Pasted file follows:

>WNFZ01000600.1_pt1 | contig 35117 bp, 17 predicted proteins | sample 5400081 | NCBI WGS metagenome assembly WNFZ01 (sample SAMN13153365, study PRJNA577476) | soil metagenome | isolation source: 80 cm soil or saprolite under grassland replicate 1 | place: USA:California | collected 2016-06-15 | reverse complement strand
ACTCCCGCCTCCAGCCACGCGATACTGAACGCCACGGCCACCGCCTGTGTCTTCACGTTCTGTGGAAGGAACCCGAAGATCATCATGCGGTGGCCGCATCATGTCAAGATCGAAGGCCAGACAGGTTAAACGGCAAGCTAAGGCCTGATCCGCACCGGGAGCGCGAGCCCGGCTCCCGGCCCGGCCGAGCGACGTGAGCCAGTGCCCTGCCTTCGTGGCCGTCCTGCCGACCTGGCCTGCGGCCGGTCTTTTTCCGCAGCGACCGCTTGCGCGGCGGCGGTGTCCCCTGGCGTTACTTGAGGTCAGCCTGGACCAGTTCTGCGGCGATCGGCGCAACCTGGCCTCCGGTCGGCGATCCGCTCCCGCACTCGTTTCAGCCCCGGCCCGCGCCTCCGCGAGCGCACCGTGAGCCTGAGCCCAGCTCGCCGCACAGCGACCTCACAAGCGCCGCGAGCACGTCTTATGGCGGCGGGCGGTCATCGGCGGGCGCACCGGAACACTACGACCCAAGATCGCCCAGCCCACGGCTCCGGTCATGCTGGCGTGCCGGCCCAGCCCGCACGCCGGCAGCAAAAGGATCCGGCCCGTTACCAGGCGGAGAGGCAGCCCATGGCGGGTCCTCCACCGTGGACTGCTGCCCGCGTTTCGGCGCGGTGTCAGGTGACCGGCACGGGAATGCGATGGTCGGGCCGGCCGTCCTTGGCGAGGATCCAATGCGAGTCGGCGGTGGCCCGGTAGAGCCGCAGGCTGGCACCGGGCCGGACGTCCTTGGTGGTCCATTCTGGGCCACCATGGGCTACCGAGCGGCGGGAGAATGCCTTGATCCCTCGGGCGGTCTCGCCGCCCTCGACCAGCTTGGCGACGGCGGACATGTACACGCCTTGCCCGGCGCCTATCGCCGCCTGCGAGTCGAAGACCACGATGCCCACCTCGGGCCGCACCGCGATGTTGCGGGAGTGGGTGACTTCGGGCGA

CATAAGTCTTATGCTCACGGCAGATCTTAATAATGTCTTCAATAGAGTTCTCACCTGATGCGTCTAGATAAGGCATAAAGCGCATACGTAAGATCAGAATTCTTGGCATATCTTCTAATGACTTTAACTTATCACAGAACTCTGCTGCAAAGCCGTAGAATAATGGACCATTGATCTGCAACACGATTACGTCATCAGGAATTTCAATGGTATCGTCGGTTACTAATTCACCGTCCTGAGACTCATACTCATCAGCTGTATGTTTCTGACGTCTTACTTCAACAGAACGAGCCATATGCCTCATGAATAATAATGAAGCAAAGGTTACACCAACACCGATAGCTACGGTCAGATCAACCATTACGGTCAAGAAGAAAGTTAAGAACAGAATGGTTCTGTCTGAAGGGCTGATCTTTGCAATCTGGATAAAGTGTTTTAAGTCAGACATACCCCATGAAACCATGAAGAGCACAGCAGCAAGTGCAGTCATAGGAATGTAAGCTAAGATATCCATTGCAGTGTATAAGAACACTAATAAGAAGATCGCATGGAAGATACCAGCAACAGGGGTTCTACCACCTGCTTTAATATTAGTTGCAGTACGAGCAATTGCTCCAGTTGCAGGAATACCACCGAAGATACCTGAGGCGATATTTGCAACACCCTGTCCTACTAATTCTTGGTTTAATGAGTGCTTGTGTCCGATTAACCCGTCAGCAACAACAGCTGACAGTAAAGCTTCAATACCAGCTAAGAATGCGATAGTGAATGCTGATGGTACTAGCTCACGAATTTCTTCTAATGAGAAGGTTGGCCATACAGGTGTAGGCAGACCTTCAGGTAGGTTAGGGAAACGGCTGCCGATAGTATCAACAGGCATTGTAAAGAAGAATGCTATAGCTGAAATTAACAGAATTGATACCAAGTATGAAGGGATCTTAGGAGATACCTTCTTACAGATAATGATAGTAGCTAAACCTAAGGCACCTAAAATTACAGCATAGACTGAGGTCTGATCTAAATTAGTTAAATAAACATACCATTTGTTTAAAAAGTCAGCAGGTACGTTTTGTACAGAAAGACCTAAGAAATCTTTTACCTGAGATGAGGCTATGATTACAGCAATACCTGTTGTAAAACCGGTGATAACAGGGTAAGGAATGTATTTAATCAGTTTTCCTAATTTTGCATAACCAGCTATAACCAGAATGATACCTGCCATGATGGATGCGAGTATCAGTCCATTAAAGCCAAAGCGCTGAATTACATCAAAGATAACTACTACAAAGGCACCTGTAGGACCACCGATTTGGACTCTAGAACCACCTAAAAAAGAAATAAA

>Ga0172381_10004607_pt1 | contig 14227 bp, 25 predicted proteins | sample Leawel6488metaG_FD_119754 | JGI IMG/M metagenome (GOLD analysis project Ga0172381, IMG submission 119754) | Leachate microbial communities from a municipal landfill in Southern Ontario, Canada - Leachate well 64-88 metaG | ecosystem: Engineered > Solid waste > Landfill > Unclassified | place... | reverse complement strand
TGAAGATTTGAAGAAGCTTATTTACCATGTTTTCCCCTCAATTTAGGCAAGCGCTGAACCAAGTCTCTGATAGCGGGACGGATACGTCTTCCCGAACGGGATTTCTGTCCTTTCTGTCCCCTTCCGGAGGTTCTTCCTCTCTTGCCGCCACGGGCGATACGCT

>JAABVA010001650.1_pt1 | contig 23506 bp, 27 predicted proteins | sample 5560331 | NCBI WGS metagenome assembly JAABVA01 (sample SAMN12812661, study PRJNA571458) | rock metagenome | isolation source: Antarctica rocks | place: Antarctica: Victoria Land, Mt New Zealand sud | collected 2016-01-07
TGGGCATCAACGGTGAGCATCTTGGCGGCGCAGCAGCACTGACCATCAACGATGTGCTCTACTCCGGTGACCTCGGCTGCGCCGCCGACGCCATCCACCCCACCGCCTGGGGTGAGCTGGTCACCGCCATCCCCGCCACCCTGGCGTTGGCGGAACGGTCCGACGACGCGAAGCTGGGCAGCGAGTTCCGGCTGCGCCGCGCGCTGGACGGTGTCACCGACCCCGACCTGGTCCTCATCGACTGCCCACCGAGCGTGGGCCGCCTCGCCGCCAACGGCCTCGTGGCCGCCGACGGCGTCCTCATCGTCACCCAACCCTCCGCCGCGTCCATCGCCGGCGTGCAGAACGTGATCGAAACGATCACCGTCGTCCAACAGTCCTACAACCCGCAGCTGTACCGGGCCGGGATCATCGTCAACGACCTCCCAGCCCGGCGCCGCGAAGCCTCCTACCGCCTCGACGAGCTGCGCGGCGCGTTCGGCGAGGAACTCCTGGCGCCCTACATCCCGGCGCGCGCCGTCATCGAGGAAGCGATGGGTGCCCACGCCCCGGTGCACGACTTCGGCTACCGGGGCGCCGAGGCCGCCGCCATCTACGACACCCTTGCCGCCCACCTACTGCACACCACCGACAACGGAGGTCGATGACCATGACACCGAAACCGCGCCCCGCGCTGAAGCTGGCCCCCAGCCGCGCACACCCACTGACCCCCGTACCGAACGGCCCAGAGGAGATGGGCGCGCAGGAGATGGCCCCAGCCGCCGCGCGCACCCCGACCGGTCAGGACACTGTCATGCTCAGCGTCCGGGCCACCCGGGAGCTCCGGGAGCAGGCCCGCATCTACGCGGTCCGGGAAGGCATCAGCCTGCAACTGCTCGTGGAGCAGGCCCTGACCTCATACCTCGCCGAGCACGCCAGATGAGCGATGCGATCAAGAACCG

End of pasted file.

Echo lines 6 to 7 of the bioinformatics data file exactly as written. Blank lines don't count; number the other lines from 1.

>JAABVA010001650.1_pt1 | contig 23506 bp, 27 predicted proteins | sample 5560331 | NCBI WGS metagenome assembly JAABVA01 (sample SAMN12812661, study PRJNA571458) | rock metagenome | isolation source: Antarctica rocks | place: Antarctica: Victoria Land, Mt New Zealand sud | collected 2016-01-07
TGGGCATCAACGGTGAGCATCTTGGCGGCGCAGCAGCACTGACCATCAACGATGTGCTCTACTCCGGTGACCTCGGCTGCGCCGCCGACGCCATCCACCCCACCGCCTGGGGTGAGCTGGTCACCGCCATCCCCGCCACCCTGGCGTTGGCGGAACGGTCCGACGACGCGAAGCTGGGCAGCGAGTTCCGGCTGCGCCGCGCGCTGGACGGTGTCACCGACCCCGACCTGGTCCTCATCGACTGCCCACCGAGCGTGGGCCGCCTCGCCGCCAACGGCCTCGTGGCCGCCGACGGCGTCCTCATCGTCACCCAACCCTCCGCCGCGTCCATCGCCGGCGTGCAGAACGTGATCGAAACGATCACCGTCGTCCAACAGTCCTACAACCCGCAGCTGTACCGGGCCGGGATCATCGTCAACGACCTCCCAGCCCGGCGCCGCGAAGCCTCCTACCGCCTCGACGAGCTGCGCGGCGCGTTCGGCGAGGAACTCCTGGCGCCCTACATCCCGGCGCGCGCCGTCATCGAGGAAGCGATGGGTGCCCACGCCCCGGTGCACGACTTCGGCTACCGGGGCGCCGAGGCCGCCGCCATCTACGACACCCTTGCCGCCCACCTACTGCACACCACCGACAACGGAGGTCGATGACCATGACACCGAAACCGCGCCCCGCGCTGAAGCTGGCCCCCAGCCGCGCACACCCACTGACCCCCGTACCGAACGGCCCAGAGGAGATGGGCGCGCAGGAGATGGCCCCAGCCGCCGCGCGCACCCCGACCGGTCAGGACACTGTCATGCTCAGCGTCCGGGCCACCCGGGAGCTCCGGGAGCAGGCCCGCATCTACGCGGTCCGGGAAGGCATCAGCCTGCAACTGCTCGTGGAGCAGGCCCTGACCTCATACCTCGCCGAGCACGCCAGATGAGCGATGCGATCAAGAACCG